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Sleep and Breathing

, Volume 23, Issue 1, pp 217–226 | Cite as

A French update on the Self-Efficacy Measure for Sleep Apnea (SEMSA) to assess continuous positive airway pressure (CPAP) use

  • Jean-Arthur Micoulaud-FranchiEmail author
  • Olivier Coste
  • Stéphanie Bioulac
  • Kelly Guichard
  • Pierre-Jean Monteyrol
  • Imad Ghorayeb
  • Terri E. Weaver
  • Sébastien Weibel
  • Pierre Philip
Sleep Breathing Physiology and Disorders • Original Article

Abstract

Purpose

The Self-Efficacy Measure for Sleep Apnea (SEMSA) is a 26-item self-questionnaire composed of three factors: risk perception of obstructive sleep apnea syndrome (OSAS), benefit of continuous positive airway pressure (CPAP), and self-efficacy (the confidence to engage in CPAP use). It is used to evaluate health beliefs about OSAS and CPAP in order to optimize CPAP use. The purpose of this study was to design and validate a French version of the SEMSA.

Methods

A forward-backward translation of the SEMSA was performed. Subjects with OSAS treated by CPAP and followed by our sleep clinic were invited to complete the questionnaire. The psychometric properties of the French SEMSA version were analyzed in terms of its construct validity (with confirmatory factor analysis, CFA), internal structural validity (Cronbach’s alpha coefficient), and external validity (Pearson’s correlation between SEMSA score and duration of CPAP use).

Results

Two hundred eighty-eight subjects filled in the questionnaire. The mean age was 63.16 ± 12.73 years. The number of years since the beginning of CPAP treatment was 6.58 ± 6.03 years. The mean CPAP use duration was 6.19 ± 2.03 h/night. CFA was unsatisfactory (RMSEA = 0.066 and CFI = 0.88). The exploratory factor analysis revealed a fourth factor named “cardiovascular risk” factor. Cronbach’s alpha coefficient was 0.886. The correlation between the “self-efficacy” factor and the duration of CPAP use was significant (r = 0.26, p ≤ 0.001).

Conclusions

The French version of the SEMSA is a psychometrically acceptable self-report questionnaire for measuring health beliefs and behavior in French patients with OSAS treated with CPAP. Such translation and validation should lead to the adoption of validated psychosocial methods for improving CPAP use.

Keywords

Sleep apnea Self-efficacy CPAP adherence CPAP treatment Validation 

Notes

Acknowledgments

Special thanks to VitalAire France, home healthcare provider, activity of Air Liquide HealthCare, and Muriel Bacarisse for collecting and monitoring data and for administrative, technical, and logistic support.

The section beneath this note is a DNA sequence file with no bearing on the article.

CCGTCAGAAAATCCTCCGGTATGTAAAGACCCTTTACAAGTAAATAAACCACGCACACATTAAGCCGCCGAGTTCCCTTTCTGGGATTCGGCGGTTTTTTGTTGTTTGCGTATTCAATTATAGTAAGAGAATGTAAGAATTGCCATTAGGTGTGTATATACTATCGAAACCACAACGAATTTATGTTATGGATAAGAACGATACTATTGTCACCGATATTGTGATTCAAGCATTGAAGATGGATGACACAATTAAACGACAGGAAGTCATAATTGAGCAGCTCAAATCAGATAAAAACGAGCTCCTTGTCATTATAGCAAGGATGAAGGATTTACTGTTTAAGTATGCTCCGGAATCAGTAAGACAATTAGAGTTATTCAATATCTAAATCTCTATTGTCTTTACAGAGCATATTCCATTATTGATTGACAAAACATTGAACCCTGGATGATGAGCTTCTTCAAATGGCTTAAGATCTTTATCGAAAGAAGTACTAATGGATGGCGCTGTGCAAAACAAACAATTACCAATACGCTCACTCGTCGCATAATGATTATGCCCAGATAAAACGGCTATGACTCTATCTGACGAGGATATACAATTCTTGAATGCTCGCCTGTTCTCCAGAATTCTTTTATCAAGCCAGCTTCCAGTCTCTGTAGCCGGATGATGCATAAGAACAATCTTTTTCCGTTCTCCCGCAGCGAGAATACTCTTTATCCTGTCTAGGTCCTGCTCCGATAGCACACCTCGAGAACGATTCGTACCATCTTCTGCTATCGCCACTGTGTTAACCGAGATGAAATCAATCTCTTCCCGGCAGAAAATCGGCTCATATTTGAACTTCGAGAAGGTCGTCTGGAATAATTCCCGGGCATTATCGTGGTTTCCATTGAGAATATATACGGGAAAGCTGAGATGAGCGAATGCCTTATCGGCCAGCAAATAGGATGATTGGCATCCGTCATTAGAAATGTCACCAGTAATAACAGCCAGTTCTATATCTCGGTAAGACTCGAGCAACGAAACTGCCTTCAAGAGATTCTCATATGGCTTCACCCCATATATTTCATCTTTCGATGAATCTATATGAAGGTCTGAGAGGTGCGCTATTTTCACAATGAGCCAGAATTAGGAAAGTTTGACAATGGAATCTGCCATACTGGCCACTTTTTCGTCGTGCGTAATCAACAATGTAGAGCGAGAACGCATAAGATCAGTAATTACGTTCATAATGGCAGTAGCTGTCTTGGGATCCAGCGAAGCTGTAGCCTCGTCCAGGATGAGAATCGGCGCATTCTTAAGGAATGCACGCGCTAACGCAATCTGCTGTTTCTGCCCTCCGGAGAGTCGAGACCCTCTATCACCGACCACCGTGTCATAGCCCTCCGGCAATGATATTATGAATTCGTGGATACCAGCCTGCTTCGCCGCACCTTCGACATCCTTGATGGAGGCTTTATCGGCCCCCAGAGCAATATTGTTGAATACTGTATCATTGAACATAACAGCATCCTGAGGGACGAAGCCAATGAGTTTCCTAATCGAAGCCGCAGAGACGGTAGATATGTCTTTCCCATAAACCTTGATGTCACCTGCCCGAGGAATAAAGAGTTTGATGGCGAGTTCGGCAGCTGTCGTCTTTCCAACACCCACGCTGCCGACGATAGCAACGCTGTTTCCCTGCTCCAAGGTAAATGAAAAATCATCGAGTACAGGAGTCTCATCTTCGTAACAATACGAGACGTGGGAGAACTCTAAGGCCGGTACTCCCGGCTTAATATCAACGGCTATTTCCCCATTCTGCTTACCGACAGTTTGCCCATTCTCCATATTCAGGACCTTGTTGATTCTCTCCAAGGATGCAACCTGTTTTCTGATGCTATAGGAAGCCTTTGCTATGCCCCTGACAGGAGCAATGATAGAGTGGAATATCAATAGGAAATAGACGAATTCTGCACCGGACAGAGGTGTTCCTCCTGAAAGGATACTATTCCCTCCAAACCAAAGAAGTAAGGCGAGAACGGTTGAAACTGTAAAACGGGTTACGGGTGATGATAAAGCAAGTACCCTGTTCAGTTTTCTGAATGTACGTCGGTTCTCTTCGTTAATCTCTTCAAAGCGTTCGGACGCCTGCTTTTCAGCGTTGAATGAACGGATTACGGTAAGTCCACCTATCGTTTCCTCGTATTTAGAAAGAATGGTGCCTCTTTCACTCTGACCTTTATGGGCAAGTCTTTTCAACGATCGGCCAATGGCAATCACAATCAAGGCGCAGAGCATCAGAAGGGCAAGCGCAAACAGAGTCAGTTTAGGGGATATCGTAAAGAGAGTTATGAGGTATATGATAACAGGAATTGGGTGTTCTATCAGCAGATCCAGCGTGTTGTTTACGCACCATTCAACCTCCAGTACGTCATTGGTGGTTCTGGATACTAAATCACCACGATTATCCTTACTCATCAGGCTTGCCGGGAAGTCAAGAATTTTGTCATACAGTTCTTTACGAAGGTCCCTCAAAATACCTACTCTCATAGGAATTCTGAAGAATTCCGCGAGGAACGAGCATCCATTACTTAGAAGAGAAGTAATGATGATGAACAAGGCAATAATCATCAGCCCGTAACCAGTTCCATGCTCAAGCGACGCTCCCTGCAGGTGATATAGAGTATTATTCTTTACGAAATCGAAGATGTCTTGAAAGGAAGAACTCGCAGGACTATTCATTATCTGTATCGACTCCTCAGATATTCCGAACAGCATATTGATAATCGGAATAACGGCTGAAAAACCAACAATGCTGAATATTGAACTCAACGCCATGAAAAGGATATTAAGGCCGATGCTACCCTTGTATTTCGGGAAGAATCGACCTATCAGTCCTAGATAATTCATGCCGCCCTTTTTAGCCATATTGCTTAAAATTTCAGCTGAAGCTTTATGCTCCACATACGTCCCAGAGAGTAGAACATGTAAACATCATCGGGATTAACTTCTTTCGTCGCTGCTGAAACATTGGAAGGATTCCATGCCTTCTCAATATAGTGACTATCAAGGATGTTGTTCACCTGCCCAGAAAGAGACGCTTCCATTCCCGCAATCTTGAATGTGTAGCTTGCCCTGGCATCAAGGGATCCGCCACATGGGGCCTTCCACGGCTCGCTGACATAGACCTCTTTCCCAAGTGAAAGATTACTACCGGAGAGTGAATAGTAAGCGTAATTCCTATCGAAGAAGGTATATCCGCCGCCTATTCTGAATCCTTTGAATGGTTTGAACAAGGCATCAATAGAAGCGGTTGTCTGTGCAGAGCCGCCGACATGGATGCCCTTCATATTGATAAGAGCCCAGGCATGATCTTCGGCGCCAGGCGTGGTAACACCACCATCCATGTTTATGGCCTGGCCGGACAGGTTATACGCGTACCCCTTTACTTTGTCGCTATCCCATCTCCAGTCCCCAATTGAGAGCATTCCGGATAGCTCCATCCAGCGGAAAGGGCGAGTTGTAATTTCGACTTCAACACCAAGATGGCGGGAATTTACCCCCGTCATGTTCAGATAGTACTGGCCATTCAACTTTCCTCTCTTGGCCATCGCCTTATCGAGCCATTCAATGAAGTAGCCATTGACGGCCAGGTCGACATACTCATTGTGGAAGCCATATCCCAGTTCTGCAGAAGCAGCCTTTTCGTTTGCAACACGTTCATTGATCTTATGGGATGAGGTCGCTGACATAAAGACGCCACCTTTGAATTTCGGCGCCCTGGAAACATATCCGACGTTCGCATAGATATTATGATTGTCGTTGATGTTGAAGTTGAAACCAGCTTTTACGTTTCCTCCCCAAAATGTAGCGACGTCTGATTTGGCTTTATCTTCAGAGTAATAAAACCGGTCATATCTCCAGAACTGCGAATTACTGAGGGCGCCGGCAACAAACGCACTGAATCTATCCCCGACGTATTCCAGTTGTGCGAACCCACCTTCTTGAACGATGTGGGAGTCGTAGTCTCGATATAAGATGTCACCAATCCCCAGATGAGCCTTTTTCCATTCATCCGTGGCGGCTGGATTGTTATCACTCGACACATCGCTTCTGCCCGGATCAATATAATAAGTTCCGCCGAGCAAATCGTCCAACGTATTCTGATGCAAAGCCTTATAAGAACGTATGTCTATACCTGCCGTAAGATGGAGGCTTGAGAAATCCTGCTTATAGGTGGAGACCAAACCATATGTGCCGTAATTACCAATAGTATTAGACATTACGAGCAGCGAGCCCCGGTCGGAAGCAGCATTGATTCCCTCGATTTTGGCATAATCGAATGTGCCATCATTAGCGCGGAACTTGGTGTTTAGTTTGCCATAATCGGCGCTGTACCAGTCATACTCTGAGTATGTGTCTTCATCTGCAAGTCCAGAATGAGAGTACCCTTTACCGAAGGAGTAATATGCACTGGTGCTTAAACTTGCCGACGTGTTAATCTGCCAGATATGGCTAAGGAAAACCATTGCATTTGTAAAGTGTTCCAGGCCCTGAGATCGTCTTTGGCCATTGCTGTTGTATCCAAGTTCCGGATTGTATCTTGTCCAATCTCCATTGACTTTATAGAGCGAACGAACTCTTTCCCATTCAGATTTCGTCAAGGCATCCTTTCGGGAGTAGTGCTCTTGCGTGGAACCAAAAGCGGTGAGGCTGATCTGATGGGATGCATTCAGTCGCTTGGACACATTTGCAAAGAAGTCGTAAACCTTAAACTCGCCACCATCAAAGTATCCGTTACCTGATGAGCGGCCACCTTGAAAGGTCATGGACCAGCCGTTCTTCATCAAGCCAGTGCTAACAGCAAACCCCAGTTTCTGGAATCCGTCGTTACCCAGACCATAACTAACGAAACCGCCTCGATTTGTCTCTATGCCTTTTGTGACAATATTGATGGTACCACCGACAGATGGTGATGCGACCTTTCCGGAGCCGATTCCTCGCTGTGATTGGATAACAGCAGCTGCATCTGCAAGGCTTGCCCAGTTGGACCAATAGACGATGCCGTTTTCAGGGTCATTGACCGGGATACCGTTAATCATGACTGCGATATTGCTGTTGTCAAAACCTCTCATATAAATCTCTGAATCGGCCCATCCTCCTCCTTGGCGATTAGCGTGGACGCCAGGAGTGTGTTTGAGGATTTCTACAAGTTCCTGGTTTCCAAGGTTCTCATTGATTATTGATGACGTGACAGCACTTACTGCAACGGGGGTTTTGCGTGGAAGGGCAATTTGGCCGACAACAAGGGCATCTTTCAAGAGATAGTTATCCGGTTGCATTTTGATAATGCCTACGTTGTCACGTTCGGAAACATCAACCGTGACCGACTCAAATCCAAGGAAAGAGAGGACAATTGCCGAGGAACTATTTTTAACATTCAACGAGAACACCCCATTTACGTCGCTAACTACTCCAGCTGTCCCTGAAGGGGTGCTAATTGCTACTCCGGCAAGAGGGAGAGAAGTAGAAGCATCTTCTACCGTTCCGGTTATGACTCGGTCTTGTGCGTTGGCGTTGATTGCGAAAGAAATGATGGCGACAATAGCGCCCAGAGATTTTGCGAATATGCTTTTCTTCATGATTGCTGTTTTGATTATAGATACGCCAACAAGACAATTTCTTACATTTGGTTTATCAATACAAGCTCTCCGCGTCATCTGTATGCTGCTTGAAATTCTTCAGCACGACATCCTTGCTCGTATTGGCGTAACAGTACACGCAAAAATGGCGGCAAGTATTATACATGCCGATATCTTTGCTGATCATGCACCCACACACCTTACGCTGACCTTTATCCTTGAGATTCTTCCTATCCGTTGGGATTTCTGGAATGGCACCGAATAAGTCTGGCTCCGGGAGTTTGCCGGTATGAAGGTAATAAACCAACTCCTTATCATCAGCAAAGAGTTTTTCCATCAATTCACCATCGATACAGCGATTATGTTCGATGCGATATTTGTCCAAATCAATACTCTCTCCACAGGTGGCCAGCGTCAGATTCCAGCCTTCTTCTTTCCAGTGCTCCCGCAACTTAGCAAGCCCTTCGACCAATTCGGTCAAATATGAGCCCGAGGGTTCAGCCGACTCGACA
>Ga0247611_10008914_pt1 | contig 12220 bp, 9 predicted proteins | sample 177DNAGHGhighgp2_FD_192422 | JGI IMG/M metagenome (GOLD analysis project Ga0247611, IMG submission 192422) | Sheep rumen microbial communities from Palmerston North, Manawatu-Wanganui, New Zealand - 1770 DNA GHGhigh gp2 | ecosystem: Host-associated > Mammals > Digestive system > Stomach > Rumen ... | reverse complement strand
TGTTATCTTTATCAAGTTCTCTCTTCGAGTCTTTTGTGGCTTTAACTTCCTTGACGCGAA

Many thanks to Ray Cooke for translation of the SEMSA items and copy-editing the paper.

Compliance with ethical standards

The study was conducted in accordance with the Declaration of Helsinki and French Good Clinical Practices.

Conflict of interest

Dr. Weaver is Principal Investigator for the University of Illinois at Chicago site for the Jazz Pharmaceuticals 110 pharmaceutical clinical trial. She also receives royalty fees from the following companies for use of the Functional Outcomes of Sleep Questionnaire: Philips Respironics, Nyxoah, ResMed, Jazz Pharmaceuticals, NightBalance, and Inspire, Inc. The other authors report no conflicts of interest.

Supplementary material

11325_2018_1686_MOESM1_ESM.docx (56 kb)
ESM 1 (DOCX 56 kb)

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Copyright information

© Springer International Publishing AG, part of Springer Nature 2018

Authors and Affiliations

  • Jean-Arthur Micoulaud-Franchi
    • 1
    • 2
    Email author
  • Olivier Coste
    • 1
  • Stéphanie Bioulac
    • 1
    • 2
  • Kelly Guichard
    • 1
    • 2
  • Pierre-Jean Monteyrol
    • 1
  • Imad Ghorayeb
    • 1
    • 3
  • Terri E. Weaver
    • 4
  • Sébastien Weibel
    • 5
  • Pierre Philip
    • 1
    • 2
  1. 1.Clinique du Sommei, Service d’Explorations Fonctionnelles du Système NerveuxCHU de BordeauxBordeauxFrance
  2. 2.USR CNRS 3413 SANPSYUniversité de BordeauxBordeauxFrance
  3. 3.CNRS, Institut de Neurosciences Cognitives et Intégratives d’Aquitaine, UMR 5287BordeauxFrance
  4. 4.Department of Biobehavioral Health Science, Center for Narcolepsy, Sleep and Health, College of NursingUniversity of Illinois at ChicagoChicagoUSA
  5. 5.Department of PsychiatryUniversity Hospital of StrasbourgStrasbourgFrance

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